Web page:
Offense Not Missing Hester..............
Bears offense doesn't miss Hester
Team better off with speedster focusing on return game
Dan Pompei On the NFL 3:52 p.m. CST, December 3, 2011
In Devin Hester's absence from the offense over the last three games, it has become very apparent the Bears are better when Hester treats special teams like a wife and the offense like a mistress.
There has been talk of Hester returning to a starting job and a prominent role on offense.
Bears fans should hope it is just talk.
Hester can be effective as a supplementary offensive player who plays in the slot in multiple-receiver packages, but the offense is better served with Johnny Knox and Earl Bennett on the field as much as possible, and with Roy Williams getting a fair share of snaps.
And the entire team is better served with Hester conserving his energy for the return game.
Check this out: When Hester was playing offense full-time, he averaged 15 yards on punt returns; since he stopped playing offense full-time, he has been averaging 26.9 yards on punt returns, even though he has been banged up. If you take away his 82-yard touchdown return against the Lions, he's still averaging 17.7 yards per return in his last three games.
As an offensive player, Hester has not been very effective this year. He has caught only 44.9 percent of the passes thrown to him, the lowest percentage on the team according to STATS.
For comparison purposes, Bennett has caught 62.1 percent of the passes thrown to him, Williams has caught 60 percent of the passes thrown to him and Knox has caught 52.8 percent.
Those numbers are influenced some by the kinds of routes each player is asked to run. It figures that Hester and Knox's percentages would be lower than Bennett's. But Hester's percentage is inordinately low. It's almost 10 percentage points lower than it was one year ago (54.8).
At the time of Hester's injury, he had taken more snaps than any other wide receiver on the Bears. He still has the second-most wide receiver snaps and is 43 behind Knox, according to profootballfocus.com.
The Bears have thrown to Hester 49 times this season, making him the second most targeted receiver on the team behind Knox, who has had 53 passes thrown to him.
Any opponent would be more concerned to see some of those passes going to others, and Hester planning his next punt return touchdown celebration.
Numbers games: Give them a hand
Bears receivers have not been as helpful to their quarterbacks as they should have been so far this season.
The Bears have had 23 drops. That's tied for sixth most in the NFL. The Bears have had one drop for every 10.3 passes that STATS defines as "catchable." That puts them at fourth worst in the league.
You might have a hard time guessing who the least reliable receiver has been. It's rookie Dane Sanzenbacher, who was signed in part because he is supposed to have glue fingers.
Sanzenbacher leads the team with six drops, which is tied for ninth most in the NFL. He has dropped 16.7 percent of the passes he could have caught.
Fellow receivers Hester and Williams have four drops apiece, while Knox has three.
Among tight ends, Kellen Davis has two drops and Matt Spaeth one.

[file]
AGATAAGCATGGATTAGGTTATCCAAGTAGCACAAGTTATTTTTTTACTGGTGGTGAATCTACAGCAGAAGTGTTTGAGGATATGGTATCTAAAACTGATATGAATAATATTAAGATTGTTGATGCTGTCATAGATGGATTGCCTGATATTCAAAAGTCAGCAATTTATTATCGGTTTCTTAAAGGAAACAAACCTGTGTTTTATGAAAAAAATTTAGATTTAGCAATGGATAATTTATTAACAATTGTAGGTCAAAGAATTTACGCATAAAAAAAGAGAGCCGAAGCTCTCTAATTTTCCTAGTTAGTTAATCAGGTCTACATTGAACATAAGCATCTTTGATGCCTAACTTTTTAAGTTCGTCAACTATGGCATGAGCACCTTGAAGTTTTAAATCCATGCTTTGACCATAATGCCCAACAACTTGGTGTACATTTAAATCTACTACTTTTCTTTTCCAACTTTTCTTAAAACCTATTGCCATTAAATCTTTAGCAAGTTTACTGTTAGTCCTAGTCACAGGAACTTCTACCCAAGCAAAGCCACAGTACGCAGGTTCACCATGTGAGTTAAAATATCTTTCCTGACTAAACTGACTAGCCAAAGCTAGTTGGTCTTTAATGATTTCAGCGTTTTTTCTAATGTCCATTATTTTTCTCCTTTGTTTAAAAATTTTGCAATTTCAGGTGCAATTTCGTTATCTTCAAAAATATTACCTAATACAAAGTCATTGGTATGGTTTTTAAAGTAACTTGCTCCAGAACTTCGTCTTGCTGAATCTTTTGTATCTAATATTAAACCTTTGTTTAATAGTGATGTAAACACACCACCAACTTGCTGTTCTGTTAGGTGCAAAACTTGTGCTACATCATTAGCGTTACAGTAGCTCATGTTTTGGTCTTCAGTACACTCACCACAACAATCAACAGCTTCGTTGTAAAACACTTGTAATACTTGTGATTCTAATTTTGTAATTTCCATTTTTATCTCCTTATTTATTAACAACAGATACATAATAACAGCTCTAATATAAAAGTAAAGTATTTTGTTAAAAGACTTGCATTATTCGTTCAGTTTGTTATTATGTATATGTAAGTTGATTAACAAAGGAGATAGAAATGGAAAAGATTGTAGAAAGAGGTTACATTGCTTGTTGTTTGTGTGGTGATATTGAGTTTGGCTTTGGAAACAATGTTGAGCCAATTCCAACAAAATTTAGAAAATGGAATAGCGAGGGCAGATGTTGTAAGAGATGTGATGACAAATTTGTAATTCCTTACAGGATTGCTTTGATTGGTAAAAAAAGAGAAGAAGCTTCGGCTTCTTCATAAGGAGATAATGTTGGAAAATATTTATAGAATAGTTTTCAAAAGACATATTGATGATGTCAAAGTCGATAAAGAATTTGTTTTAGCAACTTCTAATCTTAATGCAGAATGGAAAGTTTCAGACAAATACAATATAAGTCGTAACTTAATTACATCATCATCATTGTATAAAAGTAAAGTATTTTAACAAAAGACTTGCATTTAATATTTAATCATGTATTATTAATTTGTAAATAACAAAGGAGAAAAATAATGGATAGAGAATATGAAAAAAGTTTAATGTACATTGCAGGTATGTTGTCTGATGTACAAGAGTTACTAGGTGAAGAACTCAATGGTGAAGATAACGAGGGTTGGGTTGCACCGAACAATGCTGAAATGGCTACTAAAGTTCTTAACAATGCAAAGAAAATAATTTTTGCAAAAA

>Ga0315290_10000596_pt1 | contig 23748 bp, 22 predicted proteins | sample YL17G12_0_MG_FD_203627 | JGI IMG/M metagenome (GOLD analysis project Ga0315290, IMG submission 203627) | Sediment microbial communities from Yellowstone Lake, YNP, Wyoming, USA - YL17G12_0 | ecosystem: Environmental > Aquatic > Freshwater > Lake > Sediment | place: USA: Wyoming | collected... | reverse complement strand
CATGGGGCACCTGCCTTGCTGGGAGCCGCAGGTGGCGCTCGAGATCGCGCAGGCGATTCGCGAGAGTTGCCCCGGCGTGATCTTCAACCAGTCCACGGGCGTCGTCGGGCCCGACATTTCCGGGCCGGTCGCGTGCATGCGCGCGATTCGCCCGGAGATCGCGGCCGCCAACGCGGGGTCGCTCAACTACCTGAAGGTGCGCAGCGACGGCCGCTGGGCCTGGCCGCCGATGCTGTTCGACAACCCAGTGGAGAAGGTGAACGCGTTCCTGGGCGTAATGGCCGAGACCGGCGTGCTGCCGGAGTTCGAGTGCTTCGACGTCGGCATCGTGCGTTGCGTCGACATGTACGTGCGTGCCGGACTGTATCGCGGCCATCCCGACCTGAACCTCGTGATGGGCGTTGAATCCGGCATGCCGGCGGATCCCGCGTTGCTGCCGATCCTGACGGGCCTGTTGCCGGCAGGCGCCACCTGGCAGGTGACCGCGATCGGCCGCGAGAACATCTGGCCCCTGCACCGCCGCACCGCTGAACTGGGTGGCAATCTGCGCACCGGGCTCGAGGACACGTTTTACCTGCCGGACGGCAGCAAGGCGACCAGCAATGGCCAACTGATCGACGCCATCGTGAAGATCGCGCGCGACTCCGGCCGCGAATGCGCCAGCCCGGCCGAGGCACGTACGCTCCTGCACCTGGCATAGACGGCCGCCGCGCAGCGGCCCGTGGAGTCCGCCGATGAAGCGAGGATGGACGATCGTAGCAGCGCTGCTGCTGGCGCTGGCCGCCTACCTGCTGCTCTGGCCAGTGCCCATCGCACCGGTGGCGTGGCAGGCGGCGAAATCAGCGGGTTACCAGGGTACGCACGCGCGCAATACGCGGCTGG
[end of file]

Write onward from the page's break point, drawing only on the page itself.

Among running backs, Matt Forte, Tyler Clutts and Marion Barber have one apiece.
Comprehend the trend: Red zone defense
The Bears may not own Soldier Field, but they own part of it — the area between their 20-yard line and their goal line.
The Bears have the best red zone defense in the NFL. They have been remarkably resilient and tough when the field is the shortest and the stakes are the highest. It is a testament mostly to the character of the defenders.
Opponents have scored an average of 3.76 points per trip inside the red zone against the Bears. That's the lowest average in the NFL, according to STATS.
A successful offensive play in the NFL usually is defined by an offense gaining at least 40 percent of the yards necessary for a first down on first down; at least 50 percent of the yards necessary for a first down on second down, or a play that results in a first down on third or fourth down.
Against the Bears in the red zone, opponents have had successful plays 31.7 percent of the time — the lowest percentage in the NFL.
The Bears have held opponents to 1.8 yards per play in the red zone, which is the best average in the league. Their opponent passer rating in the red zone is 43.8, also lowest in the NFL.
And inside the 20, the Bears have six interceptions — again, best in the league.
Front-office chess: Linebacker gamble
The Bears quietly made an interesting transaction last week, waiving Brian Iwuh and promoting Patrick Trahan from the practice squad.
The move was prompted when Iwuh pulled a hamstring against the Raiders. He was expected to miss several weeks. Given Iwuh's primary role is as a special-teams player, there is no guarantee that his hamstring would have allowed him to race the length of the field repeatedly, as is required, the rest of the season.
So the Bears moved up Trahan, who is two years younger, faster and has fresh legs. Iwuh is a solid special-teams player, but not a killer.
Where the Bears could miss him is on defense if there is an injury. Iwuh has something none of the Bears' current backup linebackers have — experience on defense. Trahan, Dom DiCicco and Jabara Williams all are first-year players who have yet to be initiated on defense.
If the Bears do lose a starting linebacker, they can always sign a veteran with experience. Maybe someone like Pisa Tinoisamoa.
But they won't be able to go back to Iwuh this season. After having reached an injury settlement with him, the Bears are prohibited from signing him again for 10 weeks.
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